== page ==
Light-related competitive effects of overstory trees on the understory conifer saplings in a subalpine forest
To clarify the mechanism by which overstory trees shade understory saplings, we investigated the relationships among light conditions of the saplings (measured as indirect site factor; ISF and direct site factor; DSF), the calculated competition effects of overstory trees on the saplings (W), and relative height growth rate of the saplings (RHGR). We calculated several W values in order to find a W value which can express the light conditions as appropriately as possible, and the results indicated that W explained only 21.9%–24.7% of the total variance of light conditions in the cases where W gave the best fit. In this study, W was calculated based on the basal areas of overstory trees. However, it is known that canopy structure also affects the light regimes in the forest understory, and this might yield the possible errors even within W representing the shading effects most adequately. Therefore, although W significantly represents the shading effect from overstory trees, a great proportion of the variance remained without being explained by W. RHGR was negatively correlated with W, and the W value which had the most adequate explanation of the shading effect also showed the best negative correlation with RHGR. This provides the evidence that the competitive effect of overstory trees on sapling growth is mediated by the shading effect, indicating that competition for light clearly exists within this forest. Such competition for light may closely relate to the well-known phenomenon of gap regeneration in subalpine forests in central Japan.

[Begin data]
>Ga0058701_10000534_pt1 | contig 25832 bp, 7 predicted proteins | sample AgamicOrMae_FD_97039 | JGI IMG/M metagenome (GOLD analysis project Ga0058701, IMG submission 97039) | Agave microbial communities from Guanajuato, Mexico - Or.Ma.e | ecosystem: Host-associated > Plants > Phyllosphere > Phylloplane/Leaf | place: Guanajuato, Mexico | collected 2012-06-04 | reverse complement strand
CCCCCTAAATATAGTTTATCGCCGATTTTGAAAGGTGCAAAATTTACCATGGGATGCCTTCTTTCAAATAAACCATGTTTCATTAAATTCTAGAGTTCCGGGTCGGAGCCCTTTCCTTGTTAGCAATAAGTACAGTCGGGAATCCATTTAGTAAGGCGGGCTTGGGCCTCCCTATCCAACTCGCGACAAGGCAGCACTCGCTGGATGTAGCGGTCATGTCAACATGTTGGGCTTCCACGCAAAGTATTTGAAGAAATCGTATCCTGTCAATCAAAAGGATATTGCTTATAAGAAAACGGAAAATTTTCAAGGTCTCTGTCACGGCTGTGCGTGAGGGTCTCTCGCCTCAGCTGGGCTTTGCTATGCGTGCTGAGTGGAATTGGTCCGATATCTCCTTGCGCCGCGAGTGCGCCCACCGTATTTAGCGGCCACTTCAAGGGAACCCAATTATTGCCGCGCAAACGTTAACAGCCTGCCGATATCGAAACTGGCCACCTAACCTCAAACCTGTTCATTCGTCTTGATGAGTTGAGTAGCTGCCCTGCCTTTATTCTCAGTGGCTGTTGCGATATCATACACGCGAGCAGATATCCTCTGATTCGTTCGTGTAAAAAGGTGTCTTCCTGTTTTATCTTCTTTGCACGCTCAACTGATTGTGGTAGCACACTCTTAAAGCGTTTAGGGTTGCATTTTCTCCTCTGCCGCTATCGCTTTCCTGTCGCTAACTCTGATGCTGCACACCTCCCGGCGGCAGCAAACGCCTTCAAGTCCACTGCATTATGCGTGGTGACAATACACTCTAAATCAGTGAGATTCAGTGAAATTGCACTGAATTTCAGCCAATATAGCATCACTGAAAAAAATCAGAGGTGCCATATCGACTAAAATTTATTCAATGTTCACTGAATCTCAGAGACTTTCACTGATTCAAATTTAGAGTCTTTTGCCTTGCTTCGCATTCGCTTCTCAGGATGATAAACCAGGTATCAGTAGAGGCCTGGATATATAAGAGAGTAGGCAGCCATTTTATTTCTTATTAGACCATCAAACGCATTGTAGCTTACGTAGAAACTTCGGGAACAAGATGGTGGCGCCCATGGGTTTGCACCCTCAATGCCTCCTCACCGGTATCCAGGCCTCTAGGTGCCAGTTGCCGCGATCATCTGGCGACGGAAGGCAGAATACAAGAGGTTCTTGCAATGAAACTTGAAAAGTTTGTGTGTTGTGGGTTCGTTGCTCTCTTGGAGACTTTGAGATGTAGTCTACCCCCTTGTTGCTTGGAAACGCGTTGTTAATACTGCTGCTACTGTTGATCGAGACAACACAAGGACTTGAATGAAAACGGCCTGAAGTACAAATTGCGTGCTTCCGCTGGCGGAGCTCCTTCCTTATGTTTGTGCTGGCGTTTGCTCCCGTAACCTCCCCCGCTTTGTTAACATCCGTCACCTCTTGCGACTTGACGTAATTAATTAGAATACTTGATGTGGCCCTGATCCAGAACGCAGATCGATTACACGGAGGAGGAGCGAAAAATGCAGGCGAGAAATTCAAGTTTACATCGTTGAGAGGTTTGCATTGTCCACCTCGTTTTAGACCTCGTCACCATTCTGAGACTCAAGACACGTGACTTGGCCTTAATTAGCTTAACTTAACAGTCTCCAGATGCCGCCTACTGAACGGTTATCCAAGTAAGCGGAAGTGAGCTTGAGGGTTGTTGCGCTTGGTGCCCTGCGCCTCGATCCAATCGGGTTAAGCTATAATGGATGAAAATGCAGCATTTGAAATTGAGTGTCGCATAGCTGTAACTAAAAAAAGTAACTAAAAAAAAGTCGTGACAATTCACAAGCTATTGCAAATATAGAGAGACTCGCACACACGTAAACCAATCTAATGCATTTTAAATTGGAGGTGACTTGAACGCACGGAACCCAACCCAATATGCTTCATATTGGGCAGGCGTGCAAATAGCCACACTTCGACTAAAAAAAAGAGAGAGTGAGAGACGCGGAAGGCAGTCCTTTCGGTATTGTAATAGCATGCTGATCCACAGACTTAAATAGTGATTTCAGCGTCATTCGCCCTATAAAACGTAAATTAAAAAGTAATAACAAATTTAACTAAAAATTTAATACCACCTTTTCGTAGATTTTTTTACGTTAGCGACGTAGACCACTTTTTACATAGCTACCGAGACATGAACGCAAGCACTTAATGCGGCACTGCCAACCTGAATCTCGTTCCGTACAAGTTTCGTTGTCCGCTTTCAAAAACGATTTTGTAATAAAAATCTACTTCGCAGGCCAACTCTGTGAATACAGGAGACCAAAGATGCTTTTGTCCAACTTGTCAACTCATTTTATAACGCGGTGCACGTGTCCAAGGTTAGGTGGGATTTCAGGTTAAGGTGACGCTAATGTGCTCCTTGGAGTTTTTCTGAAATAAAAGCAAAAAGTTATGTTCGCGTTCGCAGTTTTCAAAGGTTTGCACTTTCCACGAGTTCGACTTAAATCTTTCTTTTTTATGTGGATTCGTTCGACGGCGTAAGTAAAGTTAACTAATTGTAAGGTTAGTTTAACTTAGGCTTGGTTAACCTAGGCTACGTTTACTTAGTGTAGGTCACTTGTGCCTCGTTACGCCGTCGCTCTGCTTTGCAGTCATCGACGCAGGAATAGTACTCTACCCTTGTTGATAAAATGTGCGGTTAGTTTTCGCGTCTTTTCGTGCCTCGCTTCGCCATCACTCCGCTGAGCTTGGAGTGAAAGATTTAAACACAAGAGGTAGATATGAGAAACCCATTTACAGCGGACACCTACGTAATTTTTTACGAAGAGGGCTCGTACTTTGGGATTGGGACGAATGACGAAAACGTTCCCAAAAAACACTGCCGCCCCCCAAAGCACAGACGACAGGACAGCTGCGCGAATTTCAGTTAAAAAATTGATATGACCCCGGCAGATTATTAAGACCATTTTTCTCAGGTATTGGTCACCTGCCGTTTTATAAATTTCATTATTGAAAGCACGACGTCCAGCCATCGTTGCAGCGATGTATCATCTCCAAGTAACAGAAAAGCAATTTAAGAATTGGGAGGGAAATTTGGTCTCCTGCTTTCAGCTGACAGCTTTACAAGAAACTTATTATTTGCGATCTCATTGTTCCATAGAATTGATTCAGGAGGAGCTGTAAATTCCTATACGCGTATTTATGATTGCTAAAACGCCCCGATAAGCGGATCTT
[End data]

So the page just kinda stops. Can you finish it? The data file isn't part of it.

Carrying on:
Key wordsAbies Competition Local crowding Picea Shading effect
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